The Catch 22 scenario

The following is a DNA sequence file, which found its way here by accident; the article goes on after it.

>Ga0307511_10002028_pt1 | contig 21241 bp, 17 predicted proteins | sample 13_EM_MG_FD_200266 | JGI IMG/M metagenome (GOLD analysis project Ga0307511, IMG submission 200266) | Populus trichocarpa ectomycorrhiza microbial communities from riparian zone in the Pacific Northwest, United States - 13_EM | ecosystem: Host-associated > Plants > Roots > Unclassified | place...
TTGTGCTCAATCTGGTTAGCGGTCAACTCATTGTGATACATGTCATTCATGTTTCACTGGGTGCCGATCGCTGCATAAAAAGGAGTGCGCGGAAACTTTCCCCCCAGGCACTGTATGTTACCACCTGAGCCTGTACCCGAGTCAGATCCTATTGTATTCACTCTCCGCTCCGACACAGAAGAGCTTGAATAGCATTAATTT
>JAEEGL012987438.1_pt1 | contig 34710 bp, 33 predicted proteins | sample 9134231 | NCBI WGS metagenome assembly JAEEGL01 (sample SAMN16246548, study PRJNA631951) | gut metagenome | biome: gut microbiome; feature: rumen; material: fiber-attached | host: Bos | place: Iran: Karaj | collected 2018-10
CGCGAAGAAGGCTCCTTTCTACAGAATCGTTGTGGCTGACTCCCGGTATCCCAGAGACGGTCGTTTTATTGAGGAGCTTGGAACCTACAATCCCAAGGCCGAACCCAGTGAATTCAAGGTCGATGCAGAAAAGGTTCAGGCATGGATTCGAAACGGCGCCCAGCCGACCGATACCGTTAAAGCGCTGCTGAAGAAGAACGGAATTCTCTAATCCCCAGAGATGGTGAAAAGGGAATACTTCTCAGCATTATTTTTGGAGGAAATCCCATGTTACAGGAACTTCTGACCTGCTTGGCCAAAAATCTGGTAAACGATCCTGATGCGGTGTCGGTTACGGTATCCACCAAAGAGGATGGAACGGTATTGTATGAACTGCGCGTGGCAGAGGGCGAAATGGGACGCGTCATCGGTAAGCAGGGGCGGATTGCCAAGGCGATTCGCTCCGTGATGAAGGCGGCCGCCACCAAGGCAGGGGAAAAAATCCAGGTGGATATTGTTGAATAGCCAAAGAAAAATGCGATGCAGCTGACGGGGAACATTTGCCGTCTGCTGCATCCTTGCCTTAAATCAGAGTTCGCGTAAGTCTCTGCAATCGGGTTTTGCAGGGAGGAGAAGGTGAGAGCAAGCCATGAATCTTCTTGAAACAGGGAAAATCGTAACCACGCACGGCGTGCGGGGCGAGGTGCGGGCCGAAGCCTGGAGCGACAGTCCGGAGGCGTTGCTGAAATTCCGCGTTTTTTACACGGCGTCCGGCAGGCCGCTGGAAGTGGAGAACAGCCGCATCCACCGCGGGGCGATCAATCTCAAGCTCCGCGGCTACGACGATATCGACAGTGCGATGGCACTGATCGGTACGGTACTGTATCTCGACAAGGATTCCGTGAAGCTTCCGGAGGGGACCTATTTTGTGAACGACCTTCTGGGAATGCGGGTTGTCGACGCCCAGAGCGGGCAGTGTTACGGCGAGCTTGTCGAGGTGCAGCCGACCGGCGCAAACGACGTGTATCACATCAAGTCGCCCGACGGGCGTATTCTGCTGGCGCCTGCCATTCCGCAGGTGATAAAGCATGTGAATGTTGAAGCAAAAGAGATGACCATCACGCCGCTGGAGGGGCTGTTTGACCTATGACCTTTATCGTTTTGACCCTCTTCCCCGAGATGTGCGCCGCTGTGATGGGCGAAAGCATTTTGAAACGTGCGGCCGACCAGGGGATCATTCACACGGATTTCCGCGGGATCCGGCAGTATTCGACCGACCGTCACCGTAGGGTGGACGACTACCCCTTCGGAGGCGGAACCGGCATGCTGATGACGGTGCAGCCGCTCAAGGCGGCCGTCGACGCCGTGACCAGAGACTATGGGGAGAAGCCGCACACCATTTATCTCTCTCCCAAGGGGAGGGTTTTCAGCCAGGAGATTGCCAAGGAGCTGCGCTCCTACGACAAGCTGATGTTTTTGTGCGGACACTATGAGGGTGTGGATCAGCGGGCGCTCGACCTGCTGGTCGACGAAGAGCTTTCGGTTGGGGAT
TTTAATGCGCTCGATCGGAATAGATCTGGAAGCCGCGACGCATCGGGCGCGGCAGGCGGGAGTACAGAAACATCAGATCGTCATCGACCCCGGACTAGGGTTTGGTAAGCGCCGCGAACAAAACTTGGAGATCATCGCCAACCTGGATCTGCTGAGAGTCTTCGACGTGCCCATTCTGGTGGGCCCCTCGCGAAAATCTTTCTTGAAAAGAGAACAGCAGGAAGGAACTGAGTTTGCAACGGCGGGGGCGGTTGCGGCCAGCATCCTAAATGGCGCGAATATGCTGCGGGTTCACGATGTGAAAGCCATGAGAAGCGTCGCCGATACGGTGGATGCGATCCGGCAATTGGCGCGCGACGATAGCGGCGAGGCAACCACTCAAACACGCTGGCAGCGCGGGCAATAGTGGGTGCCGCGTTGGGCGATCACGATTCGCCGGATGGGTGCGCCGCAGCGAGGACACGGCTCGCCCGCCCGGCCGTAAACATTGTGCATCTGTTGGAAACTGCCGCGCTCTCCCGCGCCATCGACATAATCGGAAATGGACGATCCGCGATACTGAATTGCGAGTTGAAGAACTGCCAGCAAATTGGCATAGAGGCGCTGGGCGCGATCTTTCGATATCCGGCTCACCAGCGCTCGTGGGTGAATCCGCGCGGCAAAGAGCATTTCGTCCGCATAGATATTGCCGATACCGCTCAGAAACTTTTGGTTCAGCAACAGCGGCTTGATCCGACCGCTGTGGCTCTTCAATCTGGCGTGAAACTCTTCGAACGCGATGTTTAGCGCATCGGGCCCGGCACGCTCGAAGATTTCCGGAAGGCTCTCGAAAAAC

In order to carry out some further investigations, it will be necessary to expose hidden parts of the property. Such exposure works will often cause localised damage. Typical examples would be where floor boards are pulled up to inspect the underfloor timbers for rot/decay or cutting a hole in a ceiling to inspect the roof space above. The seller will be concerned that the exposure works may reveal defects that could result in the buyer withdrawing from the purchase or seeking a reduction in the purchase price. They will also worry about any damage that may be caused by the exposure works. For these reasons, a seller will often not consent to the carrying out of further investigations. The buyer is then left with the options of either withdrawing from the purchase or progressing with the sale and taking the risk that further investigations (carried out after the purchase is completed) will not reveal significant defects. However this latter scenario could prove very costly in the event that significant defects are subsequently revealed.

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